Arguments from knowability have largely been concerned with cases for and against realism, or truth as an epistemic vs. non-epistemic concept. This article proposes bringing Peirce's pragmaticism, called here 'action-first' epistemology, to bear on the issue. It is shown that a notion weaker than knowability, namely conjecturability, is epistemologically a better-suited notion to describe an essential component of scientific inquiry. Moreover, unlike knowability, conjecturability does not suffer from paradoxes. Given fundamental uncertainty that permeates inquiry, knowability and what Peirce took to be 'perfect knowledge' lose their appeal in epistemology of science. From the points of view of the logic for pragmatics and the modal translations given in this article, conjecturability and pragmaticism provide an enriched epistemology for scientific practices that can accommodate both epistemic and non-epistemic values.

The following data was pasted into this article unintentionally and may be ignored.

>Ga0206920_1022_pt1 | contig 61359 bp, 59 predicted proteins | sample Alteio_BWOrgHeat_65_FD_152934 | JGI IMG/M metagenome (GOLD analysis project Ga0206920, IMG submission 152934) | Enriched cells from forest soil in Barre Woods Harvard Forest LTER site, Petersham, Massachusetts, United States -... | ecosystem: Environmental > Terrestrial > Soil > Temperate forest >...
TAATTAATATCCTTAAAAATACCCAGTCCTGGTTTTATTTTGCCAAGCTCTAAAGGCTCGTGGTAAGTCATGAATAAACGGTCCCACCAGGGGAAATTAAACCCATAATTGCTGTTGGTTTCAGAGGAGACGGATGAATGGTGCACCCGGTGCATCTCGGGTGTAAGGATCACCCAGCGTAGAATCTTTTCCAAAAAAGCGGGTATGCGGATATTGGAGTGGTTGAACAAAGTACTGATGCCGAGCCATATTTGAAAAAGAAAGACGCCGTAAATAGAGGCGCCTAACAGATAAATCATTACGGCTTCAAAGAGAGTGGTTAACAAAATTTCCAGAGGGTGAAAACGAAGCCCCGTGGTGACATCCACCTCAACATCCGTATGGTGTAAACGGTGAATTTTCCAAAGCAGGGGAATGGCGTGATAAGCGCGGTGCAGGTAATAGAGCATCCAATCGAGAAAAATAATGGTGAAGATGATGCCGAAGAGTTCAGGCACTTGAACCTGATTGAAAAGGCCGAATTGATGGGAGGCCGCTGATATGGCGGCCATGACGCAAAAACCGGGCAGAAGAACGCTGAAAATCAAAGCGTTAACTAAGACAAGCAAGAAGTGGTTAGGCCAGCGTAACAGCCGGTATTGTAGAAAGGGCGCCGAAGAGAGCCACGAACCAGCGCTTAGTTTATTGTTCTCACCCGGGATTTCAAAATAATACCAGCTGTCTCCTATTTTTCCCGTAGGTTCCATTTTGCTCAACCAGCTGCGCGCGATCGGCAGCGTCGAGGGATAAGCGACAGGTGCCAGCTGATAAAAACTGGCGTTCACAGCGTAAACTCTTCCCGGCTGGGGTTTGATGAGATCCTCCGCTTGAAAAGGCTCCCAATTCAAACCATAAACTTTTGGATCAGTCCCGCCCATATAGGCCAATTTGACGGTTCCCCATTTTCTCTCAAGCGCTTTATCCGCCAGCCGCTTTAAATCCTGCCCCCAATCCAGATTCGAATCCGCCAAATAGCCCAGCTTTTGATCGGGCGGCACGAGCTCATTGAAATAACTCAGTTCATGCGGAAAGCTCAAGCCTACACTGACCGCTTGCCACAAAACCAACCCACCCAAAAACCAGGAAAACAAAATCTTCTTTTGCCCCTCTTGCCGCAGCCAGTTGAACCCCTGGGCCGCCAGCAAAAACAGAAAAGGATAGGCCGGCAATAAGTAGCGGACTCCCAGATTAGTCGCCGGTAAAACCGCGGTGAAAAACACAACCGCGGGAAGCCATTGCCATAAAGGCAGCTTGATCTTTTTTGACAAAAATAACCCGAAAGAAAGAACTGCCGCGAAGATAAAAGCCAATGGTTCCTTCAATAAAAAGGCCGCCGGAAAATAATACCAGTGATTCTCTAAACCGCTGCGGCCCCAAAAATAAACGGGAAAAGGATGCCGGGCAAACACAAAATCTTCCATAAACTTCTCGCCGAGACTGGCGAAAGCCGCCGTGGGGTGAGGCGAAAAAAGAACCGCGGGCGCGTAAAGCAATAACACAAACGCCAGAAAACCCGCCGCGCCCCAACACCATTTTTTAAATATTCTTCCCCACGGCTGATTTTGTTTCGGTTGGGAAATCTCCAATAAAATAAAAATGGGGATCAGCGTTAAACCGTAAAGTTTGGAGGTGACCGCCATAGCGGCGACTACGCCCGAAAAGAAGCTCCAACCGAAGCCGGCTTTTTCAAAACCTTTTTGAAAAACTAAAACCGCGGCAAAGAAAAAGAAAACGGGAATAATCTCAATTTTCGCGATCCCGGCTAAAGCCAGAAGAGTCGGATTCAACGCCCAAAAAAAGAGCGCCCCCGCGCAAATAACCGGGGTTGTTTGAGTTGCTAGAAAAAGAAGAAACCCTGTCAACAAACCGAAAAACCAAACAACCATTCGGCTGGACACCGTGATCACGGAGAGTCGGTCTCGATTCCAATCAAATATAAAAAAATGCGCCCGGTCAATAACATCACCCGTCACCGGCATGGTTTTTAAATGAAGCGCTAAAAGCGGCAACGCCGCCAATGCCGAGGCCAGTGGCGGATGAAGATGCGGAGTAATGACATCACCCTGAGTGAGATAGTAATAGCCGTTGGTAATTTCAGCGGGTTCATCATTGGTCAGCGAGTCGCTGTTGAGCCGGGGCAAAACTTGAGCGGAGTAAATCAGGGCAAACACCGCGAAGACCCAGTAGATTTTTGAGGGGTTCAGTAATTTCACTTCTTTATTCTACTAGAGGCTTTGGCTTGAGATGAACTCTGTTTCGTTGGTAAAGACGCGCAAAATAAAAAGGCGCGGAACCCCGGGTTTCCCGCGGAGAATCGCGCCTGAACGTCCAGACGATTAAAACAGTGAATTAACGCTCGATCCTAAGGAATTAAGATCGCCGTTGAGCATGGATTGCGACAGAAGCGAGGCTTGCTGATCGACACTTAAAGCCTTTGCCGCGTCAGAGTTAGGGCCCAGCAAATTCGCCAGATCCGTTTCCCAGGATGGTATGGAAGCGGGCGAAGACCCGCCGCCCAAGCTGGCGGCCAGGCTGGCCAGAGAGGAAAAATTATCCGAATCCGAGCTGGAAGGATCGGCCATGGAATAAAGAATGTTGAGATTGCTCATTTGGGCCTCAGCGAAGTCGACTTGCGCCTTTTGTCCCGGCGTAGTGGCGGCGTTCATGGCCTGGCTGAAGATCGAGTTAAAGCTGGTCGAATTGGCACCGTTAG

Scopus Subject Areas
- Scientific progress